Perhaps this tire is protecting the azalea?


Sunday, April 18, 2021

A Moment in Nature for April

Following on the post I shared for March, #amomentinnature for April is an Eastern tiger swallowtail (Georgia's state butterfly) enjoying the blooms of my biggest Piedmont azalea (Rhododendron canescens). It stayed for a long time, floating from bloom to bloom, allowing me to take lots of photos (and enjoying the sweet fragrance of the azalea the whole time).

Eastern tiger swallowtail on Piedmont azalea

Large butterflies like the Eastern tiger swallowtail are thought to be important pollinators of native azaleas. You can read more about our native azaleas in an earlier post that I did: A Parade of Native Azaleas.

Get out there and find your moment in nature; spring is racing along and every day seems to bring something new.




Sunday, April 11, 2021

Orange Slime on the Muscadine

 

This has been a better than usual year for spotting bright orange slime on native muscadine (Vitis rotundifolia) vines. Almost every large vine on our property has it compared to just one that had it a couple years ago. This is Fusicolla merismoides, a fungus or, more often, a complex of fungi and yeast that colonize the sap that leaks from a tree wound.

It doesn’t hurt the vine (or tree if it is on some other woody plant) and usually is just a springtime occurrence as sap is rising and leaking from wounds on woody plants. Obviously the bigger the wound or amount of sap, the more orange you might see.

So if you see an orange smear, take a moment to appreciate what’s happening and then go happily on your way. I visited all of ours this year with grandson in tow and we admired them and remarked on the small bugs enjoying the slime.


The slime on the upper right is fading while the left is gooey


Sunday, April 4, 2021

Go Forth and Multiply

 

Packera aurea
Valeriana pauciflora












Multiply the supply of native plants in gardens, that is. As I’m prowling through my garden this time of year, admiring flowers and pulling early weeds, I always find extra plants to pot up. In years past, I’d pot them up to donate to plant sales. I’m not participating in a local sale this year so they’re going to friends and neighbors. The two plants shown above were given to me by friends as extras from their gardens.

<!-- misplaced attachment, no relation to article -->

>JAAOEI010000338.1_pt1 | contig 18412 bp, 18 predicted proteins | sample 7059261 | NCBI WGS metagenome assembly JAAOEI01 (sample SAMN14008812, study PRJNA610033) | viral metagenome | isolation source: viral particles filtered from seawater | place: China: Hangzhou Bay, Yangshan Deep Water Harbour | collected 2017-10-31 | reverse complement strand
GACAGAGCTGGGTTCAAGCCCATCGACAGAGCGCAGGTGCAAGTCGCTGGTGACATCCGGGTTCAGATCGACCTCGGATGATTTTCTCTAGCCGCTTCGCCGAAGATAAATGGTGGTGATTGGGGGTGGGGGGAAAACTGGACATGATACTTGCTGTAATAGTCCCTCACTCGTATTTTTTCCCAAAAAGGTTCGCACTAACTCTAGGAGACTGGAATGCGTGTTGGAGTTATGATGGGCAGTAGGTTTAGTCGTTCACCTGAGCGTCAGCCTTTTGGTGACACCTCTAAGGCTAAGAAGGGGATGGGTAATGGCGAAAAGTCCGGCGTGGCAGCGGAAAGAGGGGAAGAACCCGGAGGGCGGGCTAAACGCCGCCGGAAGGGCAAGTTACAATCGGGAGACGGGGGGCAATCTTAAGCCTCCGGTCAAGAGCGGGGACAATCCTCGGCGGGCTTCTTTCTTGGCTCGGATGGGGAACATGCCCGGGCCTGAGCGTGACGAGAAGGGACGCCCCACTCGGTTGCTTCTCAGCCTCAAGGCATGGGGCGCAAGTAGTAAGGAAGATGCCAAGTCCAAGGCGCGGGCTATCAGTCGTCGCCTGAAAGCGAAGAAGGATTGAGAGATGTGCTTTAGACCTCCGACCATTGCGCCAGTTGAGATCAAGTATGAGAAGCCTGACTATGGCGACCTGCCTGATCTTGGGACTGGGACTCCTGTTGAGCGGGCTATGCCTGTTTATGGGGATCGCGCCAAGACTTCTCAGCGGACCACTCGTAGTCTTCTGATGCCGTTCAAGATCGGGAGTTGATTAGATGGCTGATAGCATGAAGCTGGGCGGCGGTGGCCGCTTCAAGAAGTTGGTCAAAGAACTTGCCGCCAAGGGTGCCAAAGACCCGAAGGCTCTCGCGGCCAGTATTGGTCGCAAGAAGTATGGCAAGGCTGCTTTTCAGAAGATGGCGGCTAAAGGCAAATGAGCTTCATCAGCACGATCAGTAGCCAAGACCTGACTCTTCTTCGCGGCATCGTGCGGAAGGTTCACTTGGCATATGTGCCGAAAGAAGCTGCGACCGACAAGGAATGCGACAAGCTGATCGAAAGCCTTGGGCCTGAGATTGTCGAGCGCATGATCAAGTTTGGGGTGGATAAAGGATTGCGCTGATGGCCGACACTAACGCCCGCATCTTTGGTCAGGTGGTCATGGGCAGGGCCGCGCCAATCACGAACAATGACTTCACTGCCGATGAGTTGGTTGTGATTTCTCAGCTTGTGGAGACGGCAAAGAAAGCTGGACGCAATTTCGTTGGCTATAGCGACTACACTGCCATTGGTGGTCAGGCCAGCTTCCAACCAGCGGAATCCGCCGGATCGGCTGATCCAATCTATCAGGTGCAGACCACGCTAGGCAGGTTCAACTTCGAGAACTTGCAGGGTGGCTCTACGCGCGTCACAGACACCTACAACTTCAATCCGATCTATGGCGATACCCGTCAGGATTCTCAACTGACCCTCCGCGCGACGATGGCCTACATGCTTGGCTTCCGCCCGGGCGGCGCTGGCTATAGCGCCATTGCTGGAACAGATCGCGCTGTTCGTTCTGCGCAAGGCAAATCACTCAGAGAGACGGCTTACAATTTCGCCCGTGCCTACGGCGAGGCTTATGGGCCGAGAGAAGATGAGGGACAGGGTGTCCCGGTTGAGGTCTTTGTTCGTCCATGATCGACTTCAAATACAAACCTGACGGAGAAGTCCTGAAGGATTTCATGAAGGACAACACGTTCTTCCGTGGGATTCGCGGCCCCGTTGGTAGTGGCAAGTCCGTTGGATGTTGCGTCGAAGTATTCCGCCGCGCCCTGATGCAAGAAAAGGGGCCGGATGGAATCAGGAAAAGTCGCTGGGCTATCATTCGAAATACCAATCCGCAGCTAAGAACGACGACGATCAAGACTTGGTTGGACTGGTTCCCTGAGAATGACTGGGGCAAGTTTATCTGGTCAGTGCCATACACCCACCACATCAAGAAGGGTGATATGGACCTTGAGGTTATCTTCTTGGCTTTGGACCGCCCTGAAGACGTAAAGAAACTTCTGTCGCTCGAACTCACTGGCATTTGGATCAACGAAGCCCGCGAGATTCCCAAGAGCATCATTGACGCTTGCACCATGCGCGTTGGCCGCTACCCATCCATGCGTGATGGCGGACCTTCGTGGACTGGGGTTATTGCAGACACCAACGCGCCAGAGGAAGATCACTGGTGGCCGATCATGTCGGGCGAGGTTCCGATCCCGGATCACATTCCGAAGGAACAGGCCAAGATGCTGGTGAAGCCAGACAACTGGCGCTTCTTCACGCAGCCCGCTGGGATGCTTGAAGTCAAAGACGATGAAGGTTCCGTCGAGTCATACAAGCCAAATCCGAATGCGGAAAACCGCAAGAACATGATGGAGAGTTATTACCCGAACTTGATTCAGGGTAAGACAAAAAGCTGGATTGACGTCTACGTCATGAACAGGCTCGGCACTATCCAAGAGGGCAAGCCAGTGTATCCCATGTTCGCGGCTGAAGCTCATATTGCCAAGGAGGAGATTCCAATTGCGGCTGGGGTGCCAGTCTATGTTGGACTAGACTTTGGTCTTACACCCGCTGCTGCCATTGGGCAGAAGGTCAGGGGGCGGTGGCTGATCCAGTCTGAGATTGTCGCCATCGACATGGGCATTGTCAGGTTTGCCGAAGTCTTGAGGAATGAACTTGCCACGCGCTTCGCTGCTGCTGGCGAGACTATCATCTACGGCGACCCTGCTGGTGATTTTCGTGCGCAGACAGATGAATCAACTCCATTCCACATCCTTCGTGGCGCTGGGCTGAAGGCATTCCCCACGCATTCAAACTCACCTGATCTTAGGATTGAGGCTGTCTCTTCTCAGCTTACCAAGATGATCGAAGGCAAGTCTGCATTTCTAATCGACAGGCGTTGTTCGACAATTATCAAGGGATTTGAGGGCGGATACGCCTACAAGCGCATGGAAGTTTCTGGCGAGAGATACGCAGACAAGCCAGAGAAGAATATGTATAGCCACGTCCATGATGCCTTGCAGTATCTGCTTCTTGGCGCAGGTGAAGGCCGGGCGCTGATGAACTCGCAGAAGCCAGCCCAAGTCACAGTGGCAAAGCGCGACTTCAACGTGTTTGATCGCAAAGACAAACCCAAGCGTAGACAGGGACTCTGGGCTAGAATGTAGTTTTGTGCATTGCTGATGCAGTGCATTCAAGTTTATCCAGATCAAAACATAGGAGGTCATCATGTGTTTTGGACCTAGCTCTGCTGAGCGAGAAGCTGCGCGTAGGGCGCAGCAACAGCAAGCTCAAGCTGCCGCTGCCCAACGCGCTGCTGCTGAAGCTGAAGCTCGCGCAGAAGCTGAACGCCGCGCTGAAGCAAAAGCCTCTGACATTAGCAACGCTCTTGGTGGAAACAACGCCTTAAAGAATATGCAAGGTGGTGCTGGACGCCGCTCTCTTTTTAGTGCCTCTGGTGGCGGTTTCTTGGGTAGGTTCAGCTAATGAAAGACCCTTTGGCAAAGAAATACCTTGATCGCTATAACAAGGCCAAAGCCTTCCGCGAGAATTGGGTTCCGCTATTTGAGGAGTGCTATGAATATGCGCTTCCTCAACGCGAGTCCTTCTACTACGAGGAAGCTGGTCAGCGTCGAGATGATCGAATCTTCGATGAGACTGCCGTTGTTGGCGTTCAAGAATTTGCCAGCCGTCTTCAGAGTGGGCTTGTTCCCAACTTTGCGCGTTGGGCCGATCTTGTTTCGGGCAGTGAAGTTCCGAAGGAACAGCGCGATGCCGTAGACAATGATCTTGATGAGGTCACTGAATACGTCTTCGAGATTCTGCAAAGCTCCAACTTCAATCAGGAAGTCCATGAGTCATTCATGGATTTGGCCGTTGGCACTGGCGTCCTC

As I wrote in January, my son’s family has a new yard. They’re getting beardtongue (Penstemon sp.) for the mailbox. It’s a tough as nails perennial that is fairly deer resistant (they have deer). I have two species to share with them: Penstemon digitalis and Penstemon tenuis. As the season progresses, I’m sure there will be more for them – we’ve been removing nandina shrubs at their house to create a new area for pollinator plants.

Even Max potted up some small trees
Penstemon ready to go











Several friends who are building their native plant collections are getting an assortment of extra perennials and shrubs. I love how I can get extra room for my garden while still making other people happy!

I’m also creating a grouping of native perennials along the property line with my neighbor. This has to be composed of deer resistant plants. So far I’ve planted beardtongue (Penstemon), mountain mint (Pycnanthemum), sedges (Carex), perennial rye (Elymus), and bushy St. John’s wort (Hypericum densiflorum). Helping to hold the sloping ground around it is the native dwarf cinquefoil (Potentilla canadensis). As the plantings grow, I reduce the cinquefoil.

If you’re a native plant gardener, take advantage of new spring growth to find plants to help other gardens grow. It’s as nice for you as it is for them. Pot them up with a lightweight mix of topsoil (house-brand from a big box store is good) mixed with shredded mulch (not dyed) or bagged soil conditioner. Sometimes I use a small amount of perlite in it. No need to buy expensive growing mix. Now you’re ready to go forth and multiply the amount of yards with native plants!